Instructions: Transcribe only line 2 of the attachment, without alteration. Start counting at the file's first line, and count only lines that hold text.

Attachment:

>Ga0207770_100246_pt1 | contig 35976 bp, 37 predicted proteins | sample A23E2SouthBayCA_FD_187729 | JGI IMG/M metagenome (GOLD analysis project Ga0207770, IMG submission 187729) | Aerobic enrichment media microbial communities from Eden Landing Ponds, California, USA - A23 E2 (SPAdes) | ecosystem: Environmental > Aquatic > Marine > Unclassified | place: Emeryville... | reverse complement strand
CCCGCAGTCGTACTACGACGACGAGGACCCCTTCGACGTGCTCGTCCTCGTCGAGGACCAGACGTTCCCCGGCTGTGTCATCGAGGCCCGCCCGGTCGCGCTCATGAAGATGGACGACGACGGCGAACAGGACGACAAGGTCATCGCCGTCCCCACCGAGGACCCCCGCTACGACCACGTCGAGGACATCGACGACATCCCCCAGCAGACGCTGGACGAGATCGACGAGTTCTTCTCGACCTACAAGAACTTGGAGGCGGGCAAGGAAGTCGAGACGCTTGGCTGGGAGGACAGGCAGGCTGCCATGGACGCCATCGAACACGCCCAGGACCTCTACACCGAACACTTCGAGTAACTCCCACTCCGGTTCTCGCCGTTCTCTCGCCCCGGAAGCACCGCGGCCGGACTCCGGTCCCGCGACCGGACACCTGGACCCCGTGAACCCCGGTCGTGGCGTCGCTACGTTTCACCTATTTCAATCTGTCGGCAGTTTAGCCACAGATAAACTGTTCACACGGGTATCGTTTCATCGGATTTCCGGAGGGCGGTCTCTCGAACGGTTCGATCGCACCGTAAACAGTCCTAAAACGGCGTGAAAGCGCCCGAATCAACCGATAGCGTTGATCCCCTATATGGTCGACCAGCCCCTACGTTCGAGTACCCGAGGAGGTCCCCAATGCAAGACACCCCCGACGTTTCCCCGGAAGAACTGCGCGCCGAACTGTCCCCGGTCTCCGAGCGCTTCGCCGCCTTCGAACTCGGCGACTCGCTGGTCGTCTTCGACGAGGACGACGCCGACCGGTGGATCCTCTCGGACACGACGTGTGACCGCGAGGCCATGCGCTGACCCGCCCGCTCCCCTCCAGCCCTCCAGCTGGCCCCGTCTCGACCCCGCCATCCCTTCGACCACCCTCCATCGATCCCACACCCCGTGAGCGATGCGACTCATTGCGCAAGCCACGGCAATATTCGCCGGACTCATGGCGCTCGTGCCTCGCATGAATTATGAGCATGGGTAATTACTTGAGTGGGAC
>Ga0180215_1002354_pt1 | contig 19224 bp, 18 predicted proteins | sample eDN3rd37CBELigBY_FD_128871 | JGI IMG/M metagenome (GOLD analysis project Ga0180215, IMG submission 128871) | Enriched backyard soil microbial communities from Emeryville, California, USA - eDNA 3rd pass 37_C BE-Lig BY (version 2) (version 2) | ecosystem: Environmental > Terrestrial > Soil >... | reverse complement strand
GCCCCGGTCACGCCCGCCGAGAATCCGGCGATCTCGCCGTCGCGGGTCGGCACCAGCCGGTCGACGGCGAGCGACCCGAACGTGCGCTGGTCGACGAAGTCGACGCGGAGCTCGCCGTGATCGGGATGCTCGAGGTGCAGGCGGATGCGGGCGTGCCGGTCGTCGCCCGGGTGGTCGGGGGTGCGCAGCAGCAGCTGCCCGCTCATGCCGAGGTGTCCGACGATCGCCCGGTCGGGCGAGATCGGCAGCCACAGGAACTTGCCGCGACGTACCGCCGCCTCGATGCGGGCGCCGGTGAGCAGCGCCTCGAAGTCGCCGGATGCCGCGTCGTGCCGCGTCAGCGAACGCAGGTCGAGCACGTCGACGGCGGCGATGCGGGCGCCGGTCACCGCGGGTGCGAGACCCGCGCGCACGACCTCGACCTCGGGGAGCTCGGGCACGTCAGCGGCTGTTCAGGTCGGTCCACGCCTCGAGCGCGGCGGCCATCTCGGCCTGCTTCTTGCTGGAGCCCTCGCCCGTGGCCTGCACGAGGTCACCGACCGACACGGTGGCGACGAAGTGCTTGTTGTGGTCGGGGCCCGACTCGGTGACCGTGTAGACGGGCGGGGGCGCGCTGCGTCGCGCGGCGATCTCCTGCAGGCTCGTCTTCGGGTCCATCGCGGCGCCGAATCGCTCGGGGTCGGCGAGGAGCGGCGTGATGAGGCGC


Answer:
CCCGCAGTCGTACTACGACGACGAGGACCCCTTCGACGTGCTCGTCCTCGTCGAGGACCAGACGTTCCCCGGCTGTGTCATCGAGGCCCGCCCGGTCGCGCTCATGAAGATGGACGACGACGGCGAACAGGACGACAAGGTCATCGCCGTCCCCACCGAGGACCCCCGCTACGACCACGTCGAGGACATCGACGACATCCCCCAGCAGACGCTGGACGAGATCGACGAGTTCTTCTCGACCTACAAGAACTTGGAGGCGGGCAAGGAAGTCGAGACGCTTGGCTGGGAGGACAGGCAGGCTGCCATGGACGCCATCGAACACGCCCAGGACCTCTACACCGAACACTTCGAGTAACTCCCACTCCGGTTCTCGCCGTTCTCTCGCCCCGGAAGCACCGCGGCCGGACTCCGGTCCCGCGACCGGACACCTGGACCCCGTGAACCCCGGTCGTGGCGTCGCTACGTTTCACCTATTTCAATCTGTCGGCAGTTTAGCCACAGATAAACTGTTCACACGGGTATCGTTTCATCGGATTTCCGGAGGGCGGTCTCTCGAACGGTTCGATCGCACCGTAAACAGTCCTAAAACGGCGTGAAAGCGCCCGAATCAACCGATAGCGTTGATCCCCTATATGGTCGACCAGCCCCTACGTTCGAGTACCCGAGGAGGTCCCCAATGCAAGACACCCCCGACGTTTCCCCGGAAGAACTGCGCGCCGAACTGTCCCCGGTCTCCGAGCGCTTCGCCGCCTTCGAACTCGGCGACTCGCTGGTCGTCTTCGACGAGGACGACGCCGACCGGTGGATCCTCTCGGACACGACGTGTGACCGCGAGGCCATGCGCTGACCCGCCCGCTCCCCTCCAGCCCTCCAGCTGGCCCCGTCTCGACCCCGCCATCCCTTCGACCACCCTCCATCGATCCCACACCCCGTGAGCGATGCGACTCATTGCGCAAGCCACGGCAATATTCGCCGGACTCATGGCGCTCGTGCCTCGCATGAATTATGAGCATGGGTAATTACTTGAGTGGGAC